October 6, 2022
October 6, 2022
Bill C-27 has the potential to impact how all private sector organizations in Canada approach data protection. Here’s what businesses need to know.
The federal government introduced the Digital Charter Implementation Act (Bill C-27) in June 2022 as a rework of the previously introduced Bill C-11, which did not pass. This new bill will be replacing PIPEDA (the Personal Information Protection and Electronic Documents Act) which was first introduced in 2001. Its purpose is to equip Canadian organizations to handle the current privacy and data protection landscape by providing a more rigorous and modern legal framework in line with international developments. Bill C-27 will apply to all private sector organizations within Canada.
Some of the changes vary significantly from Canada’s current federal privacy legislation. As such, it’s important to be proactive in understanding these changes and their potential impact on your organization. Your people, processes, and technology all have a role to play in mitigating privacy risks.
If passed, Bill C-27 would:
Here are some of the key changes introduced by Bill C-27 that could have the most notable impact on organizations doing business in Canada:
The Acts introduced by Bill C-27, and how they differ from other legislation, are explained below in greater detail.
One of the most significant changes in Bill C-27 is the introduction of more severe penalties for organizations that do not comply with the CPPA.
The Privacy Commissioner of Canada will enforce the CPPA. They may recommend to the newly created Data Protection Tribunal that penalties be imposed on organizations for non-compliance. Keep in mind that the Data Protection Tribunal will have the final say when it comes to imposing penalties; the Commissioner will not have powers to directly impose these penalties (which is very unusual for privacy laws).
The CPPA will also allow a “private right of action” for individuals who are impacted by an organization’s non-compliance with the Act, as seen in Quebec’s Bill 64. The monetary penalties include:
These penalties are among the harshest fines for non-compliance to date, as both Bill 64 and the European General Data Protection Regulation (GDPR) have a two percent global gross revenue cap for non-compliance and a four percent cap for criminal penalties.
To “anonymize” means to irreversibly and permanently modify personal information according to generally accepted best practices, to ensure no individual can be identified from the information, whether directly or indirectly, by any means.
The CPPA’s definitions of de-identified and anonymized data relate to efforts to clarify what is, and what is not, PII. De-identified data still presents the risk of identifying an individual, which means that regulations will still apply. With anonymized data, there is said to be no risk of identification of an individual, which means anonymized data is not PII and, in turn, is not subject to the CPPA.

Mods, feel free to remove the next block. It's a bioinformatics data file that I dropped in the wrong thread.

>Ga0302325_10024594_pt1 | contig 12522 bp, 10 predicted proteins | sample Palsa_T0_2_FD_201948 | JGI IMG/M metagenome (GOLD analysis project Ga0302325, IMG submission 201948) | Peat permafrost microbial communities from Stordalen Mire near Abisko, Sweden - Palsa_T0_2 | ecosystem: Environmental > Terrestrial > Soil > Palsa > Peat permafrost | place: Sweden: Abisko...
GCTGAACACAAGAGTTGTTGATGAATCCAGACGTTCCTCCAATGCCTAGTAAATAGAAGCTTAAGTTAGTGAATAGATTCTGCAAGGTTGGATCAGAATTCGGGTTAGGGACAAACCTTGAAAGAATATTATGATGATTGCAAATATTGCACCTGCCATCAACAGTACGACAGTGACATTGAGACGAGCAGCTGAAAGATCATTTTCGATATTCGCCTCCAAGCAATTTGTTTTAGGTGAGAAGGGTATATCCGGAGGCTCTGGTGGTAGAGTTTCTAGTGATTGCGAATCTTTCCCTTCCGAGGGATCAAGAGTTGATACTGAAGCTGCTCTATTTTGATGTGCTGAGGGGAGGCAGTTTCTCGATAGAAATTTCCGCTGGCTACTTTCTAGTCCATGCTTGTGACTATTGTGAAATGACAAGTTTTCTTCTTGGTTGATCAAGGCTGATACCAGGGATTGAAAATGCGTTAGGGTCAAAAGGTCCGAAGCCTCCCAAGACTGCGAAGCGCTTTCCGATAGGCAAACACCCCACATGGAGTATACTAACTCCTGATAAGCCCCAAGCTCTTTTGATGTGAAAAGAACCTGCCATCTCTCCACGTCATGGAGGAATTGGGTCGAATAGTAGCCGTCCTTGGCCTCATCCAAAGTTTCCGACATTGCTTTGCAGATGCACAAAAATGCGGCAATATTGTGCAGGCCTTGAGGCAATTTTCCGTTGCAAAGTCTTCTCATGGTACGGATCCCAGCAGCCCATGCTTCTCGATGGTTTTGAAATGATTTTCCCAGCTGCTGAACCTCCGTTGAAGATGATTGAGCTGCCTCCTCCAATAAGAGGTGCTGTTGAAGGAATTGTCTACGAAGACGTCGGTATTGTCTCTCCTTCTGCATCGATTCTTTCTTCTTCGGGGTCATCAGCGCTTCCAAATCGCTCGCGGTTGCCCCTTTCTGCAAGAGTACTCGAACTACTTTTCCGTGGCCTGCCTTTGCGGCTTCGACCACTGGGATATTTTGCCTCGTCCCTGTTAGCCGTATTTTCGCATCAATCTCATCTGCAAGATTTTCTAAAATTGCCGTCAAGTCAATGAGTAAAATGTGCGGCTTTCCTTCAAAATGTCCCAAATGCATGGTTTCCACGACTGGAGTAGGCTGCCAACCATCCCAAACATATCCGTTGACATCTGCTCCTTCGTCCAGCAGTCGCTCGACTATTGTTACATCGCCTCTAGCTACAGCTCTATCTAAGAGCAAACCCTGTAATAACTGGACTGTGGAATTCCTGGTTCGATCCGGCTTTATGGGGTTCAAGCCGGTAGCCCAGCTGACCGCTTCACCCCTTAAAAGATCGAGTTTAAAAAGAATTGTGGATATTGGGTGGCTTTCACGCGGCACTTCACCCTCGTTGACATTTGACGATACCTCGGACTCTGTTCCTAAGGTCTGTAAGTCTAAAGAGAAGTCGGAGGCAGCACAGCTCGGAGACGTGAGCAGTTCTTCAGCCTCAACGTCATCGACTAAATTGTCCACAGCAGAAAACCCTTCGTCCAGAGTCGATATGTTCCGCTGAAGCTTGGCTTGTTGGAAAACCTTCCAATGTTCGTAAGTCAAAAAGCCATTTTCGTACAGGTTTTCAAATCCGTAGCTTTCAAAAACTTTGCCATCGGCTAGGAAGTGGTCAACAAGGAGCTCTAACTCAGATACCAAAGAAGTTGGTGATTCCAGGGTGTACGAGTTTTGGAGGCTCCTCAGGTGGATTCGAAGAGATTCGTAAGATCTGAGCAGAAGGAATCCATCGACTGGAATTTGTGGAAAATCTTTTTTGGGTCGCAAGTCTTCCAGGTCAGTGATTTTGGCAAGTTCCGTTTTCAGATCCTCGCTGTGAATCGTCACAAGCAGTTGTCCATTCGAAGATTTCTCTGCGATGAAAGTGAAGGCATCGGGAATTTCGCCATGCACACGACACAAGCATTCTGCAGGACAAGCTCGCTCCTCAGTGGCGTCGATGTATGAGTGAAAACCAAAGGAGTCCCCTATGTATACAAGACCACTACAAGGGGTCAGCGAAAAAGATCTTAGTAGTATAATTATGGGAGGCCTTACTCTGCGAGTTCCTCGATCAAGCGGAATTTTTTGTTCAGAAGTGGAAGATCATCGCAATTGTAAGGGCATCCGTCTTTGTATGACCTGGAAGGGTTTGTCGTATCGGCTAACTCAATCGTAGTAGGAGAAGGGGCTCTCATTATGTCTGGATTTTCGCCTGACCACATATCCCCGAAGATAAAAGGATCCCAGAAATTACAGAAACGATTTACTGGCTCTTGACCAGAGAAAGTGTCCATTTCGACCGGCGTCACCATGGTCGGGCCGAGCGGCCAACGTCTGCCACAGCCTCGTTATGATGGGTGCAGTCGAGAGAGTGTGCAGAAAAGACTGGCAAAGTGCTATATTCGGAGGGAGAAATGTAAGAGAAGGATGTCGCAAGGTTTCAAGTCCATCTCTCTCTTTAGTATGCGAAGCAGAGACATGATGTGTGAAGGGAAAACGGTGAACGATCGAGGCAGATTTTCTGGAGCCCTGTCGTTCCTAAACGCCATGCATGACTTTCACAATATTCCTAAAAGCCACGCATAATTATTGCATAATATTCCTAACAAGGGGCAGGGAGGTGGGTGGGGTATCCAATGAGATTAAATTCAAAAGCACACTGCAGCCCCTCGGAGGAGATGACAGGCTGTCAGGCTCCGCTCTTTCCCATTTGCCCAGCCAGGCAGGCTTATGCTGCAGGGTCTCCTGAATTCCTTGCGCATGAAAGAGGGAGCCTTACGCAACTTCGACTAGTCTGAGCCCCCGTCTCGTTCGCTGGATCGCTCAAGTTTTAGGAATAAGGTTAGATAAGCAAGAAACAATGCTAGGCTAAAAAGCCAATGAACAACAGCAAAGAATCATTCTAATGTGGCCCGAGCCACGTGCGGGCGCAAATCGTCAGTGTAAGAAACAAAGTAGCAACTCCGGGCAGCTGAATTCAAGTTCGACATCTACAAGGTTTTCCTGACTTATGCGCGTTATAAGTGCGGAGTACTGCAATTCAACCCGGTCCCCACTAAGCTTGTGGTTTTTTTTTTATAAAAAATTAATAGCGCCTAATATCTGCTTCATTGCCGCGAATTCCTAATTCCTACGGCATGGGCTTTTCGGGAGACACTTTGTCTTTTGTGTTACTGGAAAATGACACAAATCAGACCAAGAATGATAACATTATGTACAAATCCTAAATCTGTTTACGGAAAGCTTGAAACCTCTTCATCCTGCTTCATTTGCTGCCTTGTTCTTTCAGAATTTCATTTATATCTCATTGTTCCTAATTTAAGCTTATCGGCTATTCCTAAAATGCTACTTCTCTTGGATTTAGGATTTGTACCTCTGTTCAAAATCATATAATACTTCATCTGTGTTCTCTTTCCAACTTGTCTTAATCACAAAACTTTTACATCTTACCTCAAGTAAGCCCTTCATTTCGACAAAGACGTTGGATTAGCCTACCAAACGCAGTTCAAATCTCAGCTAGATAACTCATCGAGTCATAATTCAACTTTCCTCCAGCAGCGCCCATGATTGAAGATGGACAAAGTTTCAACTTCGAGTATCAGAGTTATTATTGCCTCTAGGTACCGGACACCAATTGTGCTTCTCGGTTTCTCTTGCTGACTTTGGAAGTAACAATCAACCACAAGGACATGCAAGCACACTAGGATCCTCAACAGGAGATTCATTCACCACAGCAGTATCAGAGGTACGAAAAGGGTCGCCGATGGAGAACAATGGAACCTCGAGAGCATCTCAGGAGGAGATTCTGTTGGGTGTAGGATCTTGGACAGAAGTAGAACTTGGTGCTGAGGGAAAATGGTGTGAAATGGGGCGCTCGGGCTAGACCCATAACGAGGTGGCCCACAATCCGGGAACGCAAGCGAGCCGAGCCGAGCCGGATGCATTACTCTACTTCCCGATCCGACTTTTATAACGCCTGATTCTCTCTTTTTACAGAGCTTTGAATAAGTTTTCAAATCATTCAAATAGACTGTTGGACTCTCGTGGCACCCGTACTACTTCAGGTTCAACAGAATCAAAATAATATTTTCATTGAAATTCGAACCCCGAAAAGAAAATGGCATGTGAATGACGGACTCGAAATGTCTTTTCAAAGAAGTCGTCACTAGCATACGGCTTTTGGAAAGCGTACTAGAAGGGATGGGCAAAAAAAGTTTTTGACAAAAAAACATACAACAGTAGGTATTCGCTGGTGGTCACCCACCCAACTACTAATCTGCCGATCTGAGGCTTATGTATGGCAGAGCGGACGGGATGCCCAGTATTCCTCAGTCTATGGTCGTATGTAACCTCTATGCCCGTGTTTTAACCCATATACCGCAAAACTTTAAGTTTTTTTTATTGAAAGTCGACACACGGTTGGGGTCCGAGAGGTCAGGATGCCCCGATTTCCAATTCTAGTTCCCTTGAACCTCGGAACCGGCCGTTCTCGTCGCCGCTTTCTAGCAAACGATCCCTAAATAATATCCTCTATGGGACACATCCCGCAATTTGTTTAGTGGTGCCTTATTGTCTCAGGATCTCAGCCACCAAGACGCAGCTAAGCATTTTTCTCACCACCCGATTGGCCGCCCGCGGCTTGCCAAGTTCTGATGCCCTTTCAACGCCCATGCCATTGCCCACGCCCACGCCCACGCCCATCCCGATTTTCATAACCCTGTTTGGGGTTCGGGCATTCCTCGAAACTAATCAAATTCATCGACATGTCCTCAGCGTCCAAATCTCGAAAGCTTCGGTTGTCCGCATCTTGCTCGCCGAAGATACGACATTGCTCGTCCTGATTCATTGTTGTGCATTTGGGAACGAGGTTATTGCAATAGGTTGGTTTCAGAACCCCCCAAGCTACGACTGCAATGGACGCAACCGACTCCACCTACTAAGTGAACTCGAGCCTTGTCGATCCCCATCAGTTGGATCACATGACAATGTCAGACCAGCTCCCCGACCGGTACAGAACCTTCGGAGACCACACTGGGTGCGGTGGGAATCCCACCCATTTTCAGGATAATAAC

Here are the consent exceptions introduced by the CPPA:
Another important addition in the CPPA is the frequent emphasis on sensitive information and the organizations’ responsibility to be cautious of the sensitivity of the information they possess.
Under the CPPA, the sensitivity of personal information must be factored in as organizations consider:
There are also new exceptions for the right to disposal in the CPPA that were not introduced in Bill C-11, including the right for organizations to refuse:
Bill C-27 would enact the Personal Information and Data Protection Tribunal Act (PIDPTA) to establish a tribunal that would hear appeals of certain decisions made by the Commissioner under the CPPA.
This tribunal structure was originally introduced in Bill C-11, but under BillC-27 the powers of the Tribunal would be elevated to be equivalent to those of a superior court of record. All decisions made by this Tribunal will be final, binding, and enforceable in the same manner as an order of the court. Other than a judicial review under the Federal Courts Act, these decisions would not be subject to appeal or review by any court.
The unprecedented Artificial Intelligence and Data Act would create a new framework and provide guidance on privacy protections for the development of AI systems.
The Minister is provided with new powers to request the following from organizations under the scope of the AIDA:
Monetary penalties for contraventions of the Act will be set out in the regulations. They are significant and equivalent to those in the CPPA outlined above.
The changes introduced by Bill C-27 will have a significant impact on your organization’s privacy policies and procedures. It’s important that you work towards a managed privacy risk management program, which should be monitored over time. Understanding these legislative changes will help ensure your customers are confident that your organization can provide the secure and appropriate handling of their personal information.